I never submitted the whole system of my opinions to the creed of any party of men whatever in religion, in philosophy, in politics, or in anything else where I was capable of thinking for myself. Such an addiction is the last degradation of a free and moral agent.

-Thomas Jefferson, letter to Francis Hopkinson, March 13, 1789

In other words Jefferson believed that it is up to each of us to think for ourselves and not have others to tell us what to believe. Again this is a stand that I took very early in my life and in my studies of the church. When we allow others to think for us and then insist they we pledge to a creed of their beliefs it is the “last degradation” of being a moral agent. Pretty strong words for one of the fathers of our country.

This post is primarily about Jefferson’s ambivalence toward being told what to believe.  As we can see from history since his time being told what to believe has gotten mankind in all kinds of troubles….

2 thoughts on “Being Told What To Believe……

  • I am an independent person and an independent thinker (and voter). I’m also a people watcher, probably made more so by my now extreme hearing loss. Maybe it’s my people watching that has me so disturbed at the era that we seem to be going thru, of so many people demanding that others adopt their way of thinking.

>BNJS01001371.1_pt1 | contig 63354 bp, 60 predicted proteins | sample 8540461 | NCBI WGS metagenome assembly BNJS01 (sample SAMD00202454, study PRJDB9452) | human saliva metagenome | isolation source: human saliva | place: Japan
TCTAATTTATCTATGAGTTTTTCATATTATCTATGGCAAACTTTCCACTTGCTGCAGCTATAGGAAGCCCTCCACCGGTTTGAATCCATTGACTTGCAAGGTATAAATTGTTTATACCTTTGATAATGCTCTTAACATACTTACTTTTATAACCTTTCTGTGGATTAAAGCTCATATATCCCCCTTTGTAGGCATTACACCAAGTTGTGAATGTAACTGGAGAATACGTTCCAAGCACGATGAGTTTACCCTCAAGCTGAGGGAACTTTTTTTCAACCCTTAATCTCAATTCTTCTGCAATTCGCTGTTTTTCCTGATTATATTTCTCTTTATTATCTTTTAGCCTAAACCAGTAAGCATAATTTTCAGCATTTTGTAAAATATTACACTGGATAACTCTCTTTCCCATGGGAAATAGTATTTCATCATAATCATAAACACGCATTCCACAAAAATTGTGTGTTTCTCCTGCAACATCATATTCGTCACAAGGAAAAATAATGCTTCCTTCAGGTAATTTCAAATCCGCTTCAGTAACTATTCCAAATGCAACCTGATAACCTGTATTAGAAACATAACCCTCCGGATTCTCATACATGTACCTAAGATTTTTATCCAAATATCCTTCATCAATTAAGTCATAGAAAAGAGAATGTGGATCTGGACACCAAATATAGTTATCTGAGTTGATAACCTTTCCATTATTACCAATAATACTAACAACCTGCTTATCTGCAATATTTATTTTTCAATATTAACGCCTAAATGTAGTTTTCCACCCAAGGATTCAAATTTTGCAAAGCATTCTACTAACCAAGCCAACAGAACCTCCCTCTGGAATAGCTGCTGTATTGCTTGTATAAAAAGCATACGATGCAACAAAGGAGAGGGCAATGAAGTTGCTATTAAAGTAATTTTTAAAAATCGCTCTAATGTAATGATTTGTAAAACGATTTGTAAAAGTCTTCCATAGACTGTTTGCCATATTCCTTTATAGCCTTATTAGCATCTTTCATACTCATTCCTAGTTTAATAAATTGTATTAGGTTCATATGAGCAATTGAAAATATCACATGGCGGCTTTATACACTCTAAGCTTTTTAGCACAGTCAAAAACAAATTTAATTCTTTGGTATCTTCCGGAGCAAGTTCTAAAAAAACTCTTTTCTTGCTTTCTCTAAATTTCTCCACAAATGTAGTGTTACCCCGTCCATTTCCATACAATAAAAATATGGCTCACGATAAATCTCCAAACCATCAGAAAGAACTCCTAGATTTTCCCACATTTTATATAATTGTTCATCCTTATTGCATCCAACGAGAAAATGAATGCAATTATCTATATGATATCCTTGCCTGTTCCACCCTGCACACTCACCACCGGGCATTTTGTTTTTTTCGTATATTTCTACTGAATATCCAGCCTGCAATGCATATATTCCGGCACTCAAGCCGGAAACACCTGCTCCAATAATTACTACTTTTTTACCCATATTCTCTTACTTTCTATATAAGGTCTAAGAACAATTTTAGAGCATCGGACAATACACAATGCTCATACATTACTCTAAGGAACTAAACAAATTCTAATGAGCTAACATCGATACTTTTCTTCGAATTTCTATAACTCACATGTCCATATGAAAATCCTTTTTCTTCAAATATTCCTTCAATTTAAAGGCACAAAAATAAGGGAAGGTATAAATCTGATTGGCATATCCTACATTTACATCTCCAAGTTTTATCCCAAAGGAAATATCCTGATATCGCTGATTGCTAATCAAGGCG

I live in SE Texas and the religious sect seem to come out of the woodwork in full attack mode at every turn. There always seems to be someone around looking for someone they can pray over (they really really do this, believe it or not). To me, having someone demand to push their moral code and/or religion off on me is the ultimate in offensive. I believe in living your own life and following your own religion (or not) and leaving others to make their own choices. I myself am not a believer in organized religion, though I do understand others right to whatever religious practice they so choose. As as long as it is not harming anyone it is everyone’s own choice.